In recent years, many airports have responded to parking shortages by developing larger parking structures. In fact, many of the biggest new parking facilities have been built at airports, including huge new structures at Detroit Metro and Toronto's Lester B. Pearson International Airport. This is a trend that will continue as airports look for ways to better serve travelers, according to parking consultant Richard A. Rich.
The advantages of larger parking structures are obvious: they can accommodate more travelers and they can generate more revenue. However, at the same time, the larger a parking structure is, the more difficult it can be to manage. Huge influxes of entering and exiting vehicles can lead to long delays as cars queue, which can in turn lead to very frustrated travelers and administrative headaches for airport managers.
Many airports have found a solution to this challenge in cashier-less technologies such as pay-on-foot and automatic vehicle identification (AVI). By permitting the reduction - or even elimination - of cashier booths, they can significantly reduce queuing times for exiting drivers. Cashier-less tools can also enhance security by reducing the risk of robbery or employee theft by minimizing the amount of money that staff handles.
Additionally, there are a number of new software products that dramatically improve operational efficiency. These tools can make parking more cost-effective because they permit better management of parking facilities, often with fewer staff.
One of the most common, and useful, cashier-less tools is pay-on-foot technology. With pay-on-foot, machines are provided (usually at pedestrian entry/exit points) for patrons to pay for parking in return for an exiting (validated) ticket. That ticket is then used at the exit gate. This process is significantly less time-consuming than having to pay a cashier at the exit. To accommodate parkers who have difficulty operating pay-on-foot machinery, some airports also offer a centrally located staffed cashier's booth where patrons can pay for parking or receive assistance before returning to their vehicles.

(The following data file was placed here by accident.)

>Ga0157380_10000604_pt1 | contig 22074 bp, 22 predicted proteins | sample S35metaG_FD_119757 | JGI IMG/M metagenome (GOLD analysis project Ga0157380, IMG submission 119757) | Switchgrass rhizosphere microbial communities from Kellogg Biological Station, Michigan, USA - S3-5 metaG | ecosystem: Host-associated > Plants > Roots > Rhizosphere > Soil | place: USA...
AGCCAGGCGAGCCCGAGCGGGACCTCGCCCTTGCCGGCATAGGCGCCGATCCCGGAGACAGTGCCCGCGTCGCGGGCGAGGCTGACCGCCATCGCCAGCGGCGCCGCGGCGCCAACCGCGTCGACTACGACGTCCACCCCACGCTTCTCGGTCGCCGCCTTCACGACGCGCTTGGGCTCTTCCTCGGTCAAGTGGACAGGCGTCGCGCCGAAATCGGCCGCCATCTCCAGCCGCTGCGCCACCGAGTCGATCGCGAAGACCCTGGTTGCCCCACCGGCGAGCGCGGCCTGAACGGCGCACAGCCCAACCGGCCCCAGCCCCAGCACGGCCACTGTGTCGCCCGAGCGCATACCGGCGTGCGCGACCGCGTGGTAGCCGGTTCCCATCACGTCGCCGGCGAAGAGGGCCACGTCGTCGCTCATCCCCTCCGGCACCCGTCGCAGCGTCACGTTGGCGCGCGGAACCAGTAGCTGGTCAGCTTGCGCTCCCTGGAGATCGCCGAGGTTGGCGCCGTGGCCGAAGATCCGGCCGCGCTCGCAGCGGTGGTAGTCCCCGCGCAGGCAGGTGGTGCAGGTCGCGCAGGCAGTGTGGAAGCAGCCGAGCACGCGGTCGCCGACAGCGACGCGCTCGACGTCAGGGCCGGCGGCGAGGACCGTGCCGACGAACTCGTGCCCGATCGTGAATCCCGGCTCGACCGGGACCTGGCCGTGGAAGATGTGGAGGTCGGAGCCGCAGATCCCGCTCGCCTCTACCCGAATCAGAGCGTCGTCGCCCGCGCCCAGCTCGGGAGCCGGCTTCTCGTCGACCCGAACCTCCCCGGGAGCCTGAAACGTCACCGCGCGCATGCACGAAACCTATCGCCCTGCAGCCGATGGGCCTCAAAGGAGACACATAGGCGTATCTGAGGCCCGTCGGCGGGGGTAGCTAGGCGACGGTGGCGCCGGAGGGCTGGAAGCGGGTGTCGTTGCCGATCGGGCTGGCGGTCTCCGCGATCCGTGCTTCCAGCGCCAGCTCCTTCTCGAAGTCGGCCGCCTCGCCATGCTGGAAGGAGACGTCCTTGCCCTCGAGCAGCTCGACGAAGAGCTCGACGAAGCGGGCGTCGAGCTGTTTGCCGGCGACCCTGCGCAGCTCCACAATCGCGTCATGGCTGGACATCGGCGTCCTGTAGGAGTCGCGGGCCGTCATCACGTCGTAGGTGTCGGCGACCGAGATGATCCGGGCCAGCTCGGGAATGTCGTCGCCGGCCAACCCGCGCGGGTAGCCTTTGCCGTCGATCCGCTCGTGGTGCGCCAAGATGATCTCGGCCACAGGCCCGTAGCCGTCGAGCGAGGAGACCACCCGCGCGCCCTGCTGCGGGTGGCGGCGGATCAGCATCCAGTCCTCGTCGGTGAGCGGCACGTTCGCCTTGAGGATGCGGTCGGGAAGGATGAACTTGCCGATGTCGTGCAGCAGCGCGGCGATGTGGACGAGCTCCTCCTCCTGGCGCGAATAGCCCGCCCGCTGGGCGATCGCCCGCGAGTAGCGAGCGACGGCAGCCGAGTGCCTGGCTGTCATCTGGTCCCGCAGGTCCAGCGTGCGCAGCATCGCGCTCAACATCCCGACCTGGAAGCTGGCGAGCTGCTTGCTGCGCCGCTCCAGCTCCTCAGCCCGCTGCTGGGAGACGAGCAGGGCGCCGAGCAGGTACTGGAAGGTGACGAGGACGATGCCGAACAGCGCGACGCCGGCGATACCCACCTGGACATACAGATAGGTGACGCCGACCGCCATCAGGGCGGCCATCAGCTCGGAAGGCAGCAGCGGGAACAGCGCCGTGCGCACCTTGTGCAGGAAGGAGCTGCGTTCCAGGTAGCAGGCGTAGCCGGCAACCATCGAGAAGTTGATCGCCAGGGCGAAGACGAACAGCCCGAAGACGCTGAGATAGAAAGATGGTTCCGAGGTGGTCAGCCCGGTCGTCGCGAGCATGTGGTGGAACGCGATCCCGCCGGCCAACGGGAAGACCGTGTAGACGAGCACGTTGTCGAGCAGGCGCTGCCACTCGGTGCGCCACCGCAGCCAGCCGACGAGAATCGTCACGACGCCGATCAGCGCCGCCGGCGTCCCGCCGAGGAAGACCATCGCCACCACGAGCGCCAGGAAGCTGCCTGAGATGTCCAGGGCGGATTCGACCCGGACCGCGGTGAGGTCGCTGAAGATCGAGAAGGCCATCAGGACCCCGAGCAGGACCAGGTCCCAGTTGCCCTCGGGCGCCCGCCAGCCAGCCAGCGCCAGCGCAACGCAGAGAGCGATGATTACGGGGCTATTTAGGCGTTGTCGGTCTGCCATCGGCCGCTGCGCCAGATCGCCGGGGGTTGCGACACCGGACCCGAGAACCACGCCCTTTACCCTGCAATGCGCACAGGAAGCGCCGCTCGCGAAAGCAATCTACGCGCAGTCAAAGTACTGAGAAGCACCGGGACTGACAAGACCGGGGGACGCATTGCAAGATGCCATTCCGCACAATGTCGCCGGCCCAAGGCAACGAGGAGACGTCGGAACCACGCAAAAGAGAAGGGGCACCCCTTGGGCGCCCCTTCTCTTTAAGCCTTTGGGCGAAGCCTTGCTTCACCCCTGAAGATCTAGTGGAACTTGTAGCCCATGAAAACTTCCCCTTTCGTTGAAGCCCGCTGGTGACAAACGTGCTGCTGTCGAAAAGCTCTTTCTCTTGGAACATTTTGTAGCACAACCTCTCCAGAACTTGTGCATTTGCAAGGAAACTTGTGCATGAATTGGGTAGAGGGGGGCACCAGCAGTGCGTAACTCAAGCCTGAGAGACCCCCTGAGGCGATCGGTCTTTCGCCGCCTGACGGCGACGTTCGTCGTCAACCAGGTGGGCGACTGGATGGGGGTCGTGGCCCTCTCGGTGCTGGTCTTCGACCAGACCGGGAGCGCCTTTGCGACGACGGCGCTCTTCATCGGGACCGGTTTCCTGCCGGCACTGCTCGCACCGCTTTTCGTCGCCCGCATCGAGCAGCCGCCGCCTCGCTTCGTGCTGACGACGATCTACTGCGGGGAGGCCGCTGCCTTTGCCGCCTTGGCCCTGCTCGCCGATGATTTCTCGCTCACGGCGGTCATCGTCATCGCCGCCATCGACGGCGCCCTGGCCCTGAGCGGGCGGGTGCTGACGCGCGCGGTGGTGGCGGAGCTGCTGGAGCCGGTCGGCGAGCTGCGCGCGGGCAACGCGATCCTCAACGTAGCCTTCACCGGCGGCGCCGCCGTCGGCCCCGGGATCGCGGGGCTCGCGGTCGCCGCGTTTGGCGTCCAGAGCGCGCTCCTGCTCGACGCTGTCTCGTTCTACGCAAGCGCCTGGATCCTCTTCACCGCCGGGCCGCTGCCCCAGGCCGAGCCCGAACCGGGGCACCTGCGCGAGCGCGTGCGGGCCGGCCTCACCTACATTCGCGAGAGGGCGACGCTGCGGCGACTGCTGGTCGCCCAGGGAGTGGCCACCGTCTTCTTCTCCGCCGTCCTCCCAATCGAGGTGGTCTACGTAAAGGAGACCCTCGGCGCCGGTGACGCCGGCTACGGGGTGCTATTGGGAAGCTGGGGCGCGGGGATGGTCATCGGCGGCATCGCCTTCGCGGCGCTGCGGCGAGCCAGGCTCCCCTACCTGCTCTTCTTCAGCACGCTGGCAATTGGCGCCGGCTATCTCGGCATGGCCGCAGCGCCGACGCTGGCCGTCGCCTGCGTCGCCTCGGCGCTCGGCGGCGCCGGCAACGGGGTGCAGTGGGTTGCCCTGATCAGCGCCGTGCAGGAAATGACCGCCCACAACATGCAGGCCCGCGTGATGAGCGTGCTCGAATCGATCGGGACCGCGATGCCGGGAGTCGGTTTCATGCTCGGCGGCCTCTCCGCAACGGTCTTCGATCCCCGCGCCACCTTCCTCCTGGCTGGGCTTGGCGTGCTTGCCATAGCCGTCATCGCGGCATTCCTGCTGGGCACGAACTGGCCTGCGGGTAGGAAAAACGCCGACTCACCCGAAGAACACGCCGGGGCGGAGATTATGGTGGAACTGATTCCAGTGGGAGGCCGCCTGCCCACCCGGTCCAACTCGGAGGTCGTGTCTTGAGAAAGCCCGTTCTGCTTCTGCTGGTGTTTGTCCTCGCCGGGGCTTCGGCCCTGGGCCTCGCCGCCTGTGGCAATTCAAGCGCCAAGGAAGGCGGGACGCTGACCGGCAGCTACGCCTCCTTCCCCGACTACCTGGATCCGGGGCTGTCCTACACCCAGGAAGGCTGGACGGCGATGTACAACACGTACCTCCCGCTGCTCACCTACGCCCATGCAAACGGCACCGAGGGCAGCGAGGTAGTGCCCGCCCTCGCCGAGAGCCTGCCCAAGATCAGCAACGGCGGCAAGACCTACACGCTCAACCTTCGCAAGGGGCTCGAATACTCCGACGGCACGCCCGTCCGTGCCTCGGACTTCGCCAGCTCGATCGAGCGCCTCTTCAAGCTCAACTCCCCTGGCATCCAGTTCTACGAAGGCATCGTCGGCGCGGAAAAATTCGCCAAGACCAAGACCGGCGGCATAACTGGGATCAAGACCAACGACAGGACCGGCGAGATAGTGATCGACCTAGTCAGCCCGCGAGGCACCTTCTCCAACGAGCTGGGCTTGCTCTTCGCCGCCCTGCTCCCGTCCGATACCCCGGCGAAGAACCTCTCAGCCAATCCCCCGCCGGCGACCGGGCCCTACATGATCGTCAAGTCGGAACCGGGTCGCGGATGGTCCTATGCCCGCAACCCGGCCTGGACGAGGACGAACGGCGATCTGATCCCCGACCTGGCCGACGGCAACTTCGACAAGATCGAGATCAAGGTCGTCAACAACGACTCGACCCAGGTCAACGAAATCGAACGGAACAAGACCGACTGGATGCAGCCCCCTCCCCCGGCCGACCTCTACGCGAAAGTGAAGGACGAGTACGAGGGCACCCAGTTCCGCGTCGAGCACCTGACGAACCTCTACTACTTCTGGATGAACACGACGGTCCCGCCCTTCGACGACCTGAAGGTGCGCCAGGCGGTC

Similarly, credit card reader systems also speed up the exiting process. Parking patrons swipe their cards upon entering, and then repeat the process when they exit. The readers automatically compute the length of stay and associated cost, and then directly charge the credit card.
As beneficial as these cashier-less technologies can be, however, they aren't the right answer for every airport parking facility. The most common drawback is that cashier-less parking sometimes causes confusion among parking patrons. For instance, parkers who are unfamiliar with pay-on-foot sometimes ignore the machines, intending to pay for parking at the facility's exit. This can lead to lengthy and frustrating tie-ups at exits as staff (if there even is staff) scramble to collect parking fees and get outbound traffic moving again.
Another common mistake parkers make in pay-on-foot garages is paying as soon as they park their cars. When they are ready to go home, they find themselves unable to leave the parking facility because they have exceeded the grace period for exiting. This can also lead to tie-ups at exits, and if the parking facility has only one exit lane it can be disastrous. In the worst case scenario, the lane has to be remotely opened and the parking charge not collected.
Even structures that are completely cashier-less, particularly large ones, should consider staffing parking areas with customer service representatives who can answer patron's questions or help them use payment equipment properly. Staff should also be in place to deal with any equipment breakdowns that may occur.
Like other airports and businesses, Minneapolis-St. Paul International Airport is always looking for ways to improve customer service, increase revenue, and decrease costs related to parking...